Networks, Collaboration and Resistance in/between Portugal and Brazil, 1962-1982: Works from the Arquivo Fernando Aguiar and the Coleção Moraes-Barbosa
This bilingual publication (English/Portuguese) is much more than the catalog of an exhibition. It is excellently edited by Maika Pollack, Assistant Professor of Art History and Director and Chief Curator, John Young Museum of Art and university galleries, at the University of Hawaiʻi at Mānoa, with a catalog essay contributed by Rui Torres, professor of digital art at the University Fernando Pessoa in Porto and current secretary and member of the Board of Directors of the ELO-Electronic Literature Organization (https://eliterature.org/). Well-illustrated and elegantly designed, this book offers a small but attractive selection of two archive specialized in avant-garde writing as published in magazines during the sixties and seventies (the Arquivo Fernando Aguiar in Lisbon and the Coleção Moraes-Barbosa in São Paulo), with the work of more than 400 Lusophone and international artists and contributors on display. It also helps raise fundamental questions on the place of so-called peripheral countries, cultures, and languages in a period of increasing globalization (the rapid terminological shifts in the context of postcolonial literature, from “internationalization” to “world culture”, already hint at the difficulties of identifying the correct scale and stakes of the rejection of the center/periphery metaphor).
There are indeed a lot of things to learn from the works of this exhibition and the cultural, political, and ideological context of their production and circulation. Torres’ catalog text focuses on the artistic exchanges between experimental writers and artists between Brazil and Portugal in a period of dictatorship (in both countries) and colonial war (in Portugal) when neither avant-garde nor free communication were supported or even tolerated by the respective political regimes. The most striking feature of the works produced by groups such as Poesia Experimental, Noigandres, Invenção or Código, to name just some of them, is undoubtedly their extremely radical character. This radicalism is not limited to the formal features of the works, although both Brazil and Portugal were then at the forefront of visual and conceptual poetry as well as intermedial art (and one should add that their avant-gardes were astonishingly well networked in a wide range of European and American countries, in spite of any apparent linguistic threshold). The avant-garde position also extends to all aspects of production, distribution, and reception of art. The institution of individual authorship is thus challenged by collaborative and co-creative practices; the position of traditional gatekeepers is bypassed by new forms of circulation and communication, for instance via mail art, while the idea of the fixed, finished, self-enclosed and copyrighted work is replaced by various form of appropriative art, as seen for example in the creative uses of translation as adaptation, if not rewriting.
A second characteristic of these works, inextricably linked with that of their formal innovation and experimentalism, is that of their political dimension. Not only in the sense of an instrumentalization of art through direct political messages, but in that of the politicization of form itself. Mayakovski’s statement: “There is no revolutionary art without revolutionary form”, is the flag that unites and inspires all these groups and artists. Art itself, that is formally challenging and experimental art becomes an act of resistance in an authoritarian environment where there is no room for free speech and where any kind of non-mainstream behavior and thinking is automatically interpreted and sanctioned as a form of political resistance.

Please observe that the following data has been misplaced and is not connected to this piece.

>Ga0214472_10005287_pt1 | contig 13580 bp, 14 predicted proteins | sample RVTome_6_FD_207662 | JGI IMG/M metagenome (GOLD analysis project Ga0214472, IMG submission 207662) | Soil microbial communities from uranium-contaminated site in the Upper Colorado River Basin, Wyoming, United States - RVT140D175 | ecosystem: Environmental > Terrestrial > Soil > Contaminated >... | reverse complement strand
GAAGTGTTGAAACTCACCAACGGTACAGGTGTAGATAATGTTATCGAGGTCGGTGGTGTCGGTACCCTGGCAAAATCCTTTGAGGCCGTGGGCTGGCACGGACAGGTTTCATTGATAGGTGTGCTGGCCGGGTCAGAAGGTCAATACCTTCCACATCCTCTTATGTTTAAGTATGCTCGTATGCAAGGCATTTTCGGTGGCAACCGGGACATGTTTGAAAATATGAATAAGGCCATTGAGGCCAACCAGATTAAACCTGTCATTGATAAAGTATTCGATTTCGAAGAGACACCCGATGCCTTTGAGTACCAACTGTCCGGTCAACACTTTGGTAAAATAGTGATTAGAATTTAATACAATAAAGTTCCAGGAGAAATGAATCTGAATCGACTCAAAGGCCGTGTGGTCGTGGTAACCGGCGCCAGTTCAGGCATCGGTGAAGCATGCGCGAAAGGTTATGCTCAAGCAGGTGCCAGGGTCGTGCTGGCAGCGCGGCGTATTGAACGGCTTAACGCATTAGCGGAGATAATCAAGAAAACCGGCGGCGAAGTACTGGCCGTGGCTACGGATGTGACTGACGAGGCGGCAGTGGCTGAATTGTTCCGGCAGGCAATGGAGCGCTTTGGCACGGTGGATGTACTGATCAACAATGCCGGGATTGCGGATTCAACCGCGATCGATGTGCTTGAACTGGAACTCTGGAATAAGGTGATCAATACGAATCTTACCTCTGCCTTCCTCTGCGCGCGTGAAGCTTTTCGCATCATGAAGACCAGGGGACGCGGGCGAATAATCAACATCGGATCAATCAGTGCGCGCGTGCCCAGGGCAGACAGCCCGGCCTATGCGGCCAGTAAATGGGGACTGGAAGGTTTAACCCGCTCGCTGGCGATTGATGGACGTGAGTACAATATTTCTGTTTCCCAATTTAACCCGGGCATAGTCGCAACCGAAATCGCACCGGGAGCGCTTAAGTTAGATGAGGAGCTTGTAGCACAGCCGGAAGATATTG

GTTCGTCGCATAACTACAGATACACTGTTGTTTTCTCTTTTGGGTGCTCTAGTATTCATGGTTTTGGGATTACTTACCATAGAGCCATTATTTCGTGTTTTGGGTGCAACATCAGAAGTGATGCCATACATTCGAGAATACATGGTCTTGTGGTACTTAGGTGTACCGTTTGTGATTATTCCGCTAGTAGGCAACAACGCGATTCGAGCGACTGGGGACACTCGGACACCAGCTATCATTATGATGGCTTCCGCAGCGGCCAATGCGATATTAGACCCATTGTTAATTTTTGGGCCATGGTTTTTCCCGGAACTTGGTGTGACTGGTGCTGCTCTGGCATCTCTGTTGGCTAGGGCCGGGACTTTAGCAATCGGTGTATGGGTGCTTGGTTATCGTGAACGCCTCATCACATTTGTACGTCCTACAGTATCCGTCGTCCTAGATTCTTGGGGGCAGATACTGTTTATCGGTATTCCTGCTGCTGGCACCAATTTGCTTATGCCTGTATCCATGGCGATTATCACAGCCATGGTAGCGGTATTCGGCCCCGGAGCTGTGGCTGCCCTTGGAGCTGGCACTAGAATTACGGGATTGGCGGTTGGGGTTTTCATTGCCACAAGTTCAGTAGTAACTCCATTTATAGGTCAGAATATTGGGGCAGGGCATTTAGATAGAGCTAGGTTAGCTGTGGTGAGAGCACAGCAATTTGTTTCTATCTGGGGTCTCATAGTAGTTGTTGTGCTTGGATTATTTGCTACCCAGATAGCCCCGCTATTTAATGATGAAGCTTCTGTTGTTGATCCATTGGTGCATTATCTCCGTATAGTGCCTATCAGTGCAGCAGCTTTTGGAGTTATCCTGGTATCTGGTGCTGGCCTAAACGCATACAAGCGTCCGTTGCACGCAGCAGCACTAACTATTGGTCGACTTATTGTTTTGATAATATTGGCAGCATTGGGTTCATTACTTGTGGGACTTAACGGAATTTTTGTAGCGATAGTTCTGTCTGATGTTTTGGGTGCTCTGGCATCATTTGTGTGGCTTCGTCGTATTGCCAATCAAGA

Networks, Collaboration and Resistance clearly shows that the global study of world literature must urgently redefine the coupled notions of literature as well as world. In the former case, it is necessary to emphasize the links between, on the one hand, writing and, on the other hand, other artistic practices but also writing’s own materiality (literature should no longer be separated from art history, it should also be merged with book history, typography, design, the economy of publishing, the study of reading practices, etc.) In the latter case, one should stop streamlining the “worlding” of the art system in terms of center versus periphery. Brazil and Portugal may seem (relatively) peripheral cultures, yet their exchanges, which did not need to transit via Paris or New York (or if one prefers, via Tokyo or Berlin and today, at least for the time being, via Beijing or Istanbul), demonstrated that even non-central cultures can produce highly innovative art, that eventually proves crucial at a global level. At the same time, the exhibition also suggests how the relationship between colonizer and colonized can be transformed in non-dual or non-dichotomic ways.
Torres expresses the hope that this historical example of the 1960s and 70s can still inspire contemporary creators, and not only those working in the margins of the art world system. The case he makes is wonderfully convincing. And it should be stressed that language here is less an issue than an opportunity: the intermedial treatment of poetry, its links with book and mail art, its connections with creative translation are all elements that remain relevant for creators in the digital age, an age both tragically monopolized and radically decentered.